• U.S. evangelical theologian Roger Olson recently wrote of participating in Protestant-Roman Catholic dialogues. At one, after suggesting that the Roman Catholic Church needed to become less exclusive and learn from Protestants, he found himself uninvited (see his blog, Is the Roman Catholic Church Catholic Enough? Oct. 27, 2017).

The settings and climate might have changed somewhat, but the theological concerns of 16th century Protestants in Europe remain relevant today.

Others, often Protestants, say, “The Reformation must continue.” How so? If it means that the Protestant Reformation’s concerns must be used today to examine our faith in life, yes, it should continue.

However, “The Reformation must continue” is a slogan that can be used to set aside key doctrines of our Christian faith. Used in this way, the slogan does not adequately respect or continue the earlier Protestant (Radical) Reformation’s focus on Christ, his grace, and discipleship.

Are Christians in Canada today as aware of doctrine as believers were in the 16th century in Europe? A blanket statement seems unhelpful. There are, though, some reasons for concern.

Terry M. Smith

We do well to consider carefully what we think and practice. For instance, some funerals seem to be services of celebration with a confidence that nearly everyone, if not everyone, goes to heaven. A common thought among Canadians seems to be: If there is a God and if there is a heaven, then good people go there and likely all people get there. In what way does this match or contradict biblical and classic Christian teaching?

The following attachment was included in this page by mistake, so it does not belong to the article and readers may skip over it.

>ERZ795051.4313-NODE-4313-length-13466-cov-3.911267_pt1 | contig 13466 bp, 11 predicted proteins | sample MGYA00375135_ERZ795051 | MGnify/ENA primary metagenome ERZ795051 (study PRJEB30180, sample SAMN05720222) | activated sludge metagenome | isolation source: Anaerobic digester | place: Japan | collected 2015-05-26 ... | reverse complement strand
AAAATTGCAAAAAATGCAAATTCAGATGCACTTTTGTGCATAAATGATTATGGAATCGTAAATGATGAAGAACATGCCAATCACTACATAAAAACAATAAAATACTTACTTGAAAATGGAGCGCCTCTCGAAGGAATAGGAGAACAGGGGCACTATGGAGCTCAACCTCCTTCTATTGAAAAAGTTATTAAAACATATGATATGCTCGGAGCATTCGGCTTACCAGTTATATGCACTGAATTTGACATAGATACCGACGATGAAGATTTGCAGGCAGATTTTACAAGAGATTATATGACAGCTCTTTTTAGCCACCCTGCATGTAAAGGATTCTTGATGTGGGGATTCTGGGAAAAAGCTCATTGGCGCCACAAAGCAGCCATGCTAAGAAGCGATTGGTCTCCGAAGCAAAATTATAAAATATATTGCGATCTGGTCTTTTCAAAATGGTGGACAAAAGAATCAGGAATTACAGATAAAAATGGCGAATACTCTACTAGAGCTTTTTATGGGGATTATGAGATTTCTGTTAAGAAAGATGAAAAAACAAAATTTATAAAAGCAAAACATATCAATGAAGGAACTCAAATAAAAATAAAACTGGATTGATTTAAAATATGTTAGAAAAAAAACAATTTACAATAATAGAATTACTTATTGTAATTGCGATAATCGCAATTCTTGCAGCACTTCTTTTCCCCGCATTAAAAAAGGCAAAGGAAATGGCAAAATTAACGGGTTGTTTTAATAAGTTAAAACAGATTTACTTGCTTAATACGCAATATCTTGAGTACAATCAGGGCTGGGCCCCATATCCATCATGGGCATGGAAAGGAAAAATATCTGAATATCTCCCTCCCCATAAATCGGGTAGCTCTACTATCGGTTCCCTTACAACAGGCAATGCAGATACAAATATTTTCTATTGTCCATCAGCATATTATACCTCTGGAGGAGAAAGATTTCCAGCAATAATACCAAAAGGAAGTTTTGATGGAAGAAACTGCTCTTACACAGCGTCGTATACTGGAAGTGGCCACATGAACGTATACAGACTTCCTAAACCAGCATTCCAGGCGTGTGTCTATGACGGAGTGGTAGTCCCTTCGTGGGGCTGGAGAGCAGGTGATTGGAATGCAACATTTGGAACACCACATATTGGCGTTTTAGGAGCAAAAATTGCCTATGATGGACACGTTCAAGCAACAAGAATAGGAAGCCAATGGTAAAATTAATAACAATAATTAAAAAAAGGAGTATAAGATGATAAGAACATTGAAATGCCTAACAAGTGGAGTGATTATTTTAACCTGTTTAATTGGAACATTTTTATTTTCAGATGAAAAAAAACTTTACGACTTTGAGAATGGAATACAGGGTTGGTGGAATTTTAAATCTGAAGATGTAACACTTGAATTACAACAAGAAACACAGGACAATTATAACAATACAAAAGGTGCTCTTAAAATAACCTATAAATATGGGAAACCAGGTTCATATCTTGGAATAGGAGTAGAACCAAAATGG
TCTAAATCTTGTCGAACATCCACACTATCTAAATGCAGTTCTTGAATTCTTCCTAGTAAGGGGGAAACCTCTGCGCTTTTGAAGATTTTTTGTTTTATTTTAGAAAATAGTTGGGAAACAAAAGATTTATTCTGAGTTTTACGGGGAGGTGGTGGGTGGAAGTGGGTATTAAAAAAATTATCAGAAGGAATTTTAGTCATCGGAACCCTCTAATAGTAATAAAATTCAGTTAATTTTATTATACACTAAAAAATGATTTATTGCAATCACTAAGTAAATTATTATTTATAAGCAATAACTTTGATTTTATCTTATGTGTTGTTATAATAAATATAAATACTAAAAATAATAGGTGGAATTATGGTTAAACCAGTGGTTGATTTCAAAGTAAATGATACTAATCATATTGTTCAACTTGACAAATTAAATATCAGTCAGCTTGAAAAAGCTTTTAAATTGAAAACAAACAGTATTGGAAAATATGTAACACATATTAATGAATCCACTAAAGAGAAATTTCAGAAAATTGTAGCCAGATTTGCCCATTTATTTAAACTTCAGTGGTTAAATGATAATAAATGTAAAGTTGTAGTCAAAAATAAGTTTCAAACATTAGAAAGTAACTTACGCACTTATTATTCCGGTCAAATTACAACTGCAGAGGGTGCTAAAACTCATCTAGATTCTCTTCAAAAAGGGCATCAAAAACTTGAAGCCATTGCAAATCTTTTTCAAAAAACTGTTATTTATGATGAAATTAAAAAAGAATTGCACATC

Loreena Thiessen: Giving Thanks for History

Do you know that history can make you more thankful?

In 1620, almost 400 years ago, a group of 120 Pilgrims sailed from England across the ocean. They came looking for a new place to settle, a safe place where they could worship God and live in peace. They landed in America. They came for the same reasons people still come today.

Only 45 years earlier Martin Frobisher, another Englishman, also set out across the ocean. He was looking for a new passage to India for trade. Instead he found Labrador, the most eastern coast of Canada. It was a rough voyage and very cold. When he was finally able to land he made a feast to thank God for safety and for the abundance of food to share.

After the Pilgrims settled they needed a new leader. The people chose their new leader by voting, each person making a choice. The one with the most votes became the new leader. The people also solved other problems by voting. This is called a democracy.

And they wrote a set of rules called the constitution. The constitution is a set of rules the government must follow. These laws guide the government’s decisions and protect its people.

Today you benefit from both of these events. Since then many thousands of immigrants have come to Canada and the United States from many different countries. They are teachers and doctors, and your friends and neighbours. Some of them may be your family.